Why Did John Wayne Turn Down An Opportunity To Star In Blazing Saddles?

It isn't uncommon to look back on some of the most popular movies and TV shows of previous eras and think, "How did they get away with that?" When it comes to Mel Brooks' "Blazing Saddles" (1974), this practically goes without saying. The film went head-to-head with political correctness in a way that might confound audiences in 2022, but it remains a comedic monument years later. In fact, The American Film Institute ranked it number six on its list of the 100 Funniest Movies of All Time in 2000 (per Mental Floss).

Few actors in the history of Hollywood were as closely identified with westerns as was John Wayne. From his string of films for director John Ford, to his later movies from his own production company, Wayne had an image as the kind of man people wanted to believe had won the west — riding high in the saddle, a straight shooter, doing what was right, no matter what. From the movie that established him as a star ("Stagecoach") to his last on-screen appearance ("The Shootist"), Wayne was a big-screen cowboy through and through.

Brooks originally envisioned The Waco Kid being played by someone with some miles on him, someone audiences would recognize, who would bring his own gravitas to the part. Even if "Blazing Saddles" was a comedy, who better to exemplify a veteran gunslinger than John Wayne himself?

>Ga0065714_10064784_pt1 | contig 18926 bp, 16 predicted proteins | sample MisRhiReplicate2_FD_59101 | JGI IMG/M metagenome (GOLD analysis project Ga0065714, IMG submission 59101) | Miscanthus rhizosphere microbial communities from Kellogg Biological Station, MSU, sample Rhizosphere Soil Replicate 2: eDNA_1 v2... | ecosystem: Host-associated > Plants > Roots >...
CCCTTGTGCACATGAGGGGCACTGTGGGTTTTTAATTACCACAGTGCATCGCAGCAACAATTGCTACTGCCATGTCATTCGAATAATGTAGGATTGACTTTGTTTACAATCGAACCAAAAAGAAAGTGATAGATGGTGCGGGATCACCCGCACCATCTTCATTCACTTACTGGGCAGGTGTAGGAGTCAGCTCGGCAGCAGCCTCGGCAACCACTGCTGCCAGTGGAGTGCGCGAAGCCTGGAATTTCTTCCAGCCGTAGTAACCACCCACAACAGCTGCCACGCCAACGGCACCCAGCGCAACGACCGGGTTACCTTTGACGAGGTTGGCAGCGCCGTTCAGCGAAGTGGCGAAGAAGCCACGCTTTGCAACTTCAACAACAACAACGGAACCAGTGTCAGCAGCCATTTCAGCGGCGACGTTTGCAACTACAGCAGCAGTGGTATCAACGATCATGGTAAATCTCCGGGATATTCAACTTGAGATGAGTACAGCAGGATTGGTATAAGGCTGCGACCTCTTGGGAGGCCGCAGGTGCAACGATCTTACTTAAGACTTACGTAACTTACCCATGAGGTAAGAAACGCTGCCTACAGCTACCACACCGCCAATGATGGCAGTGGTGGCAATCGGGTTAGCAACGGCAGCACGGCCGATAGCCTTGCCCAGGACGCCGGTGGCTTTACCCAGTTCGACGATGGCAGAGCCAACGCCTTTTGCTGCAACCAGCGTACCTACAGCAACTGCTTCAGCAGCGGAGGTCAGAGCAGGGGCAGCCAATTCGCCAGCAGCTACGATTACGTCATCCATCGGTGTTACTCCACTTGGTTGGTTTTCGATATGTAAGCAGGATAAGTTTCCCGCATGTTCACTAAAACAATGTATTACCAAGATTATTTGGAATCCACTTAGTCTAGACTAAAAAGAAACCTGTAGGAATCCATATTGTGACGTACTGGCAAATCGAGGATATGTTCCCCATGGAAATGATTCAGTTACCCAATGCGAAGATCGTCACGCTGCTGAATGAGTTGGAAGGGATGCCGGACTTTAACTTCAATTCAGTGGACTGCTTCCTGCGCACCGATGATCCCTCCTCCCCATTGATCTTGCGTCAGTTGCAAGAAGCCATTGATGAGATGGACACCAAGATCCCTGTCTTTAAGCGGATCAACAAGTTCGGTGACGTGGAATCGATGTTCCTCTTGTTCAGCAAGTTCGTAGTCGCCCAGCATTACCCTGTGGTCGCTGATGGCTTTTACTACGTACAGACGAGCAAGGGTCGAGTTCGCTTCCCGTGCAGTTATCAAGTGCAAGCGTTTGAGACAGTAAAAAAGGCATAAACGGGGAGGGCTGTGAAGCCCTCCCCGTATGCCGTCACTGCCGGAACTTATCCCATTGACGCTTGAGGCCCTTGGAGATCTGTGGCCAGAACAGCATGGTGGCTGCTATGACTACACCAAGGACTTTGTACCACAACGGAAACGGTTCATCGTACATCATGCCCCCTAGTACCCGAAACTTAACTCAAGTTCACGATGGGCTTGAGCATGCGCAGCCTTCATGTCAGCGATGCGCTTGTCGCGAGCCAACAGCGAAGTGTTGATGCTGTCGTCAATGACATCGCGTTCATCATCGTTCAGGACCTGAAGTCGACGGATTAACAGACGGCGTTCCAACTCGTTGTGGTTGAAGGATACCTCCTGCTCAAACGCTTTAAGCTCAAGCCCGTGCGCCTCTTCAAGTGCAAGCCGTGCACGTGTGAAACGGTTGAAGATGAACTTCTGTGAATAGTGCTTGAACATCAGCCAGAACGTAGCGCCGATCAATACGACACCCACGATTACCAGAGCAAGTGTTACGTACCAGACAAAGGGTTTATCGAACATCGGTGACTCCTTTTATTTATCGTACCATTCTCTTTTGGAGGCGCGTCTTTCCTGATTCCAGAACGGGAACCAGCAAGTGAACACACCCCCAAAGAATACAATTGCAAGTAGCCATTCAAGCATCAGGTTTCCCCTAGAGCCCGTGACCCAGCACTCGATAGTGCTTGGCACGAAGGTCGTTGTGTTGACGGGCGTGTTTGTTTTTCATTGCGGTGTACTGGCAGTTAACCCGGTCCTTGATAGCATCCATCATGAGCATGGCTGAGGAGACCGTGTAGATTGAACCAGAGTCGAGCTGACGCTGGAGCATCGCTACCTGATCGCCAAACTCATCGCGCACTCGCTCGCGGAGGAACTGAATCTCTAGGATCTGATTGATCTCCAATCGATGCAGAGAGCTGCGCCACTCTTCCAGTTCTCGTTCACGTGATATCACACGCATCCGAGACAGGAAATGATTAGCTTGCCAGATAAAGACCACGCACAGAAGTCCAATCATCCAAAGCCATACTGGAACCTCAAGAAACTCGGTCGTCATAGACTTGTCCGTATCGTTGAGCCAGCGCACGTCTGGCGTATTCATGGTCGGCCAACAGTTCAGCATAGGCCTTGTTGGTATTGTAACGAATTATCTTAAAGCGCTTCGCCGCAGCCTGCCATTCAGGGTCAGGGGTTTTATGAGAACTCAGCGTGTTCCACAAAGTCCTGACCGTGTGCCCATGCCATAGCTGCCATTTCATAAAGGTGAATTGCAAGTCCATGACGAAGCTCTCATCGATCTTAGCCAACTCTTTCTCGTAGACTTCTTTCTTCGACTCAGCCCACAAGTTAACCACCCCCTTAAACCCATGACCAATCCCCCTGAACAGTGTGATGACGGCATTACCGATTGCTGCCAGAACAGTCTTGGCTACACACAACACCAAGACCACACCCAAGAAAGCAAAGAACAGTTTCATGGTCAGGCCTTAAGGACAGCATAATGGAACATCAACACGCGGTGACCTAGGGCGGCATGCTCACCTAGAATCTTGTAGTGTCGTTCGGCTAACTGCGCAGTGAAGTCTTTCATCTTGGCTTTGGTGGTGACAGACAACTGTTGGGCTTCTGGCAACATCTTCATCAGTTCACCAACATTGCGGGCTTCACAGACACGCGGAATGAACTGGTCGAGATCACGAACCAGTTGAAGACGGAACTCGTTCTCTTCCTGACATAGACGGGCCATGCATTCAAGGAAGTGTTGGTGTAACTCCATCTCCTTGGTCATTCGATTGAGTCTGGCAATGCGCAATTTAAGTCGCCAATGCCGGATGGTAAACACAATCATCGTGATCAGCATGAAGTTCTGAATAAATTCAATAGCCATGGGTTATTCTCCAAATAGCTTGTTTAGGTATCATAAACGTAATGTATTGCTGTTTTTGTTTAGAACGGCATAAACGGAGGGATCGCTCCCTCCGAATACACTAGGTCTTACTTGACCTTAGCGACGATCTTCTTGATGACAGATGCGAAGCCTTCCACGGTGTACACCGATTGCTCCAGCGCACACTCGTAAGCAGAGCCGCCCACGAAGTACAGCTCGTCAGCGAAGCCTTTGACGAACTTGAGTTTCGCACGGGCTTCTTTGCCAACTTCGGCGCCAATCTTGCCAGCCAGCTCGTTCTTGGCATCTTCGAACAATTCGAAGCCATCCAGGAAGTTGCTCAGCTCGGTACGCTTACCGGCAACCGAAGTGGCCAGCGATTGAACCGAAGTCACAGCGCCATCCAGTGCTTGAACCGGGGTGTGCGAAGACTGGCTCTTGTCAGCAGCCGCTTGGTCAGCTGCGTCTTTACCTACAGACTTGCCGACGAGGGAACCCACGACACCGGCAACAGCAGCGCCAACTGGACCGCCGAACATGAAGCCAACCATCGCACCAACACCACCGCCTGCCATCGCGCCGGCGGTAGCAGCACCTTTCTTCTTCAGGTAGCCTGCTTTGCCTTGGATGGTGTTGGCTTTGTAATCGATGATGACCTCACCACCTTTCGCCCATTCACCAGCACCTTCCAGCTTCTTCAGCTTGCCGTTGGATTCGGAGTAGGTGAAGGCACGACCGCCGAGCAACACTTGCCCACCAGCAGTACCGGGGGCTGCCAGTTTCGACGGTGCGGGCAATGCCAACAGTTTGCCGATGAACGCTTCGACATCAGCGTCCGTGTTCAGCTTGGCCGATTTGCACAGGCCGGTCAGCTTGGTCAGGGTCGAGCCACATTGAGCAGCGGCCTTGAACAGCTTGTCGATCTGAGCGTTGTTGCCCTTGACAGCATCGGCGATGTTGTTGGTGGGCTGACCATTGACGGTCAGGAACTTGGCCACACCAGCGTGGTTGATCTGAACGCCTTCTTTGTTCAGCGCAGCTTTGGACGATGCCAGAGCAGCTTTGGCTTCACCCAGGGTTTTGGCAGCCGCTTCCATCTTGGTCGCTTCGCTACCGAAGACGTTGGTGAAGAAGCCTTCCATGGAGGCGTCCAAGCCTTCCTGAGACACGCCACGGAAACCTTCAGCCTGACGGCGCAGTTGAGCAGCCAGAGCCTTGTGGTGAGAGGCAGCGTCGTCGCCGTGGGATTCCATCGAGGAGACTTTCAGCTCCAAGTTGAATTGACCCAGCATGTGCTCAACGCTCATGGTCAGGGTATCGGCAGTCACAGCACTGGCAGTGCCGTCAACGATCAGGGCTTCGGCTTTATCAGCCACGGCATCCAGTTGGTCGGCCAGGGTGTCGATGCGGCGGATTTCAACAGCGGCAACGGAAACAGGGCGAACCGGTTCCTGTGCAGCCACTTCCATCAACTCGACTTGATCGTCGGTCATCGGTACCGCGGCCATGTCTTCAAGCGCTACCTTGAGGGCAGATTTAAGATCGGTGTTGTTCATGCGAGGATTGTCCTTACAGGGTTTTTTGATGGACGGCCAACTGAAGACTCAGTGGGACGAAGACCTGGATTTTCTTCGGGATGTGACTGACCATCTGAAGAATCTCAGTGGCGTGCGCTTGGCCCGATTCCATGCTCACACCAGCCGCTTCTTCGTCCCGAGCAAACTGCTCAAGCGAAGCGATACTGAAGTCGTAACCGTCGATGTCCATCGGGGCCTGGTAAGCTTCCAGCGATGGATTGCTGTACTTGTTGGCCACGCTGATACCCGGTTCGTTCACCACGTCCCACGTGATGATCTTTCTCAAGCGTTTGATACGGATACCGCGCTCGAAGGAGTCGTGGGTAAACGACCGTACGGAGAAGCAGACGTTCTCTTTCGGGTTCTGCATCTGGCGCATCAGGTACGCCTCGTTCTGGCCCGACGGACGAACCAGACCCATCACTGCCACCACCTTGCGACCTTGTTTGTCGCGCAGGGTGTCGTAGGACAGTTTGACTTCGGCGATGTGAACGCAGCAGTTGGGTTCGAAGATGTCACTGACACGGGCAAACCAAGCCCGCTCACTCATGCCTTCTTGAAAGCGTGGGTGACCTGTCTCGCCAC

John Wayne thought the script was too dirty

Brooks approached John Wayne about taking on the role of The Waco Kid. Wayne took the script home and read it overnight. Come the next day, Wayne responded to Brooks, politely declining the job. "The next morning I saw him and he says that he loves it — every beat, every line — but that it's too blue, that it would disappoint his fans. He said, though, that he would be the first one in line to see it," Brooks shared in a 2016 interview with Philly Metro (via Outsider).

Most of Wayne's films were family friendly and remained within non-offensive bounds up until that point, so joining the cast of "Saddles" would have probably been a major overstep in the opposite direction. Wayne thought the script's barrage of sexual innuendo and racial jokes would pose too great a risk to his career. Nonetheless, he admittedly loved what Brooks was cooking up (via Showbiz Cheat Sheet). 

Brooks tried for other Hollywood veterans before making a phone call to Gene Wilder (above, right, with Cleavon Little). They'd worked together in the original version of "The Producers." Wilder signed on, and "Blazing Saddles" was a success, with Wilder's portrayal of The Waco Kid as one for the books. Wilder's involvement also led to another of Mel Brooks' successful comedy films, "Young Frankenstein" — Wilder reportedly pitched the script to Brooks while on the set of "Blazing Saddles" (per Mental Floss).